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Françoise Gilot


Hammered for SEK 250.000 at Uppsala Auktionskammares Important Sale 13-15 June 2018

Lot 353. Françoise Gilot (France born 1921). ”Citrons”. Signed F. Gilot. Oil on canvas, 54 x 65 cm.

Galerie Louise Leiris, Paris.
Svensk-Franska Konstgalleriet, Stockholm.
Dentist Martha Hammer (1895-?), Borås, acquired from the above.
Thence by descent to the present owner.


Françoise Gilot knew she wanted to became an artist from the age of five, and when she turned 21 she was already an accomplished painter in her own right. She was born in Paris and expressed an interest in both the arts and the sciences. Her father, who was a well-respected businessman deemed that she was to become an international lawyer but despite her father’s wish she secretly studied art instead of attending her classes in law.

When the world-famous painter Pablo Picasso first laid eyes on the young artist after meeting her at a café in the spring of 1943, he immediately fell madly in love with her.  Picasso was then 40 years her senior and one of the most celebrated artists in the world. They met during the time of Gilot’s first important exhibition in Paris and the meeting marked the beginning of a decade long relationship between the two. When Gilot met Picasso he was already a well-established artist and their circle included poets, philosopheres and writers as well as other famous artists such as Georges Braque, Marc Chagall, Henri Matisse and Jean Cocteau.

The wonderful still-life included in this sale is a fine example of Gilot’s ability to enhance the features of ordinary objects and create intriguing compositions. Depicting a lemon tree with ripe fruit hanging over the vase, the bold yellow colour of the lemons is enticing and almost induces a feeling of gazing at them through a window. Gilot was partly inspired by the ideas of cubism when she executed “Citrons”, composing the image by bringing different views of the subjects together. However, she used the soft angles to create a sense of realism. This lovely composition painted by a true colorist relates directly to Gilot’s own artistic vision, quoted from Françoise Gilot’s, Mel Yoakum’s and Dina Vierny’s Françoise Gilot, Monograph 1940-2000: ”Each time we open our eyes, we experience a new birth. Whenever all the sensations from the external world rush towards us, tones, shapes and textures seem to fight for precedence, but in my earliest childhood remembrances, color always prevails”. “Citrons” was acquired at Svensk-Franska Konstgalleriet in Stockholm and has remained in the same private collection ever since.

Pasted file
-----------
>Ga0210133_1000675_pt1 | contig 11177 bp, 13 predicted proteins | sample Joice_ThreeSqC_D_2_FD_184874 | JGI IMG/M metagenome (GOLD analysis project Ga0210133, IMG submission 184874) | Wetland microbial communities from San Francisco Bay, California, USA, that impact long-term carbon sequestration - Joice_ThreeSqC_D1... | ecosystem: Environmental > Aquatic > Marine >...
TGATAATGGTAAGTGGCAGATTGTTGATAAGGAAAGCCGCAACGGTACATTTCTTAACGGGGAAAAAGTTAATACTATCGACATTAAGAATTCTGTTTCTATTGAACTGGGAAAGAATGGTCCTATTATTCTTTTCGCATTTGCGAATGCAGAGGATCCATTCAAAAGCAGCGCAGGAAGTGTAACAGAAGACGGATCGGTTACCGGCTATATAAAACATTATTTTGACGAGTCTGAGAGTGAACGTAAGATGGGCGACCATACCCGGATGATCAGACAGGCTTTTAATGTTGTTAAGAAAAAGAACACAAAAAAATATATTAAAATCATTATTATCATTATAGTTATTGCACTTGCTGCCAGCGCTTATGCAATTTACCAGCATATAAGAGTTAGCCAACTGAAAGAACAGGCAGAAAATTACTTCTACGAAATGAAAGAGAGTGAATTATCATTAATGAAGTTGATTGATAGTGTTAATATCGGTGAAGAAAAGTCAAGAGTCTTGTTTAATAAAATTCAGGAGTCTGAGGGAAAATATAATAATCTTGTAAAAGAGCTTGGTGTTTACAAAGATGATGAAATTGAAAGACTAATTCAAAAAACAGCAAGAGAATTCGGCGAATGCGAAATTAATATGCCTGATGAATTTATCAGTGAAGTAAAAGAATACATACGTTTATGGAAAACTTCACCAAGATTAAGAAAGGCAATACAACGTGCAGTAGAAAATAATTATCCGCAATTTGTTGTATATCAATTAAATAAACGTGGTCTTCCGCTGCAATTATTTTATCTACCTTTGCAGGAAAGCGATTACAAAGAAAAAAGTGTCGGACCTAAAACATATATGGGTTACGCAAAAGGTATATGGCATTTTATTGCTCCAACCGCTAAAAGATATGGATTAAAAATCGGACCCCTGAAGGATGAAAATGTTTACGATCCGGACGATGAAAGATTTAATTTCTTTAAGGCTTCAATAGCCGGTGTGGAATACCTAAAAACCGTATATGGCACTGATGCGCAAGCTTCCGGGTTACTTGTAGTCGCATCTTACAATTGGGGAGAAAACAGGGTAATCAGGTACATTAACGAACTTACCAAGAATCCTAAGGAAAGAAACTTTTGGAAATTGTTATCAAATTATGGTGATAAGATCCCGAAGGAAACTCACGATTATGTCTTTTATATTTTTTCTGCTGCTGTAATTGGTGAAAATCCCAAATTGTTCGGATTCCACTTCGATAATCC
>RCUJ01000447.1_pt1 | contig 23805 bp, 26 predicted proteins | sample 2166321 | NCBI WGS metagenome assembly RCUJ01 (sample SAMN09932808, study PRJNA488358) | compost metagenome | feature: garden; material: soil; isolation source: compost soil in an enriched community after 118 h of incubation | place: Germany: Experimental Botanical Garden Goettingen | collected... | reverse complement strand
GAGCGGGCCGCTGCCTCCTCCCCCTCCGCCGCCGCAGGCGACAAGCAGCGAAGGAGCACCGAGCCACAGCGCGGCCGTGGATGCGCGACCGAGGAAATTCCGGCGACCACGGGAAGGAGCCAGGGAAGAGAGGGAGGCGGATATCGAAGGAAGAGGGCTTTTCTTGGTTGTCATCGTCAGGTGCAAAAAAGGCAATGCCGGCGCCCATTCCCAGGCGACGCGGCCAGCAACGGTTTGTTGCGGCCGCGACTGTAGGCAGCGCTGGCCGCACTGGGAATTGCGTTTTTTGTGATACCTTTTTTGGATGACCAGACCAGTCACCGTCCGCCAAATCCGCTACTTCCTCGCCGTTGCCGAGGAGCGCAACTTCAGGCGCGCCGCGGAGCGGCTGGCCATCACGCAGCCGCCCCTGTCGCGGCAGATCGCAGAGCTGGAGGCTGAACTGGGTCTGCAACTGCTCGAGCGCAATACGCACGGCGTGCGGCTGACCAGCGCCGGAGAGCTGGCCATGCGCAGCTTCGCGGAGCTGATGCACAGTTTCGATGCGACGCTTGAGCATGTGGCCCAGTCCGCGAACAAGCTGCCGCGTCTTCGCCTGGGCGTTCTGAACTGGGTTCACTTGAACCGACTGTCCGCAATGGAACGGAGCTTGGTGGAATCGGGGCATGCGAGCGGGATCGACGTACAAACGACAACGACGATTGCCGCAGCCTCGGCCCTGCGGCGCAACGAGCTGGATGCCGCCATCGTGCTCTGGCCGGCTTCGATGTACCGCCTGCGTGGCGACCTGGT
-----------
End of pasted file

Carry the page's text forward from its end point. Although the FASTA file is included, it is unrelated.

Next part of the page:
Even though Gilot was influenced by Picasso’s cubism during their time together, she managed to develope her own artistic style. Characterized by a preference for organic forms rather than Picasso’s frequently painted sharp angles, Gilot’s artwork is widely celebrated and include various motifs such as still-lifes, abstract paintings and portraits of her children as well as everyday life. Picasso and Gilot worked closely together and she became mother to two of his children, Claude and Paloma, both whom were portrayed extensively by their parents. In her bestselling memoir, where she tells the story about her life with perhaps the most famous artist in modern time, she recalls what Picasso once said when they had just met: ”For me there are only two kinds of women, goddesses and doormats”. Françoise Gilot was certainly no doormat and she was the only woman who truly challenged him. In 1953 she ended the relationship with Picasso and left Vallauris where they were living at that time. After returning to Paris with their two children, she continued to dedicate herself to the arts and regularly took part in exhibitions.

Françoise Gilot currently lives and works in New York and was appointed an Officer of the Legion d’Honneur in 2010, one of France’s highest distinctions.

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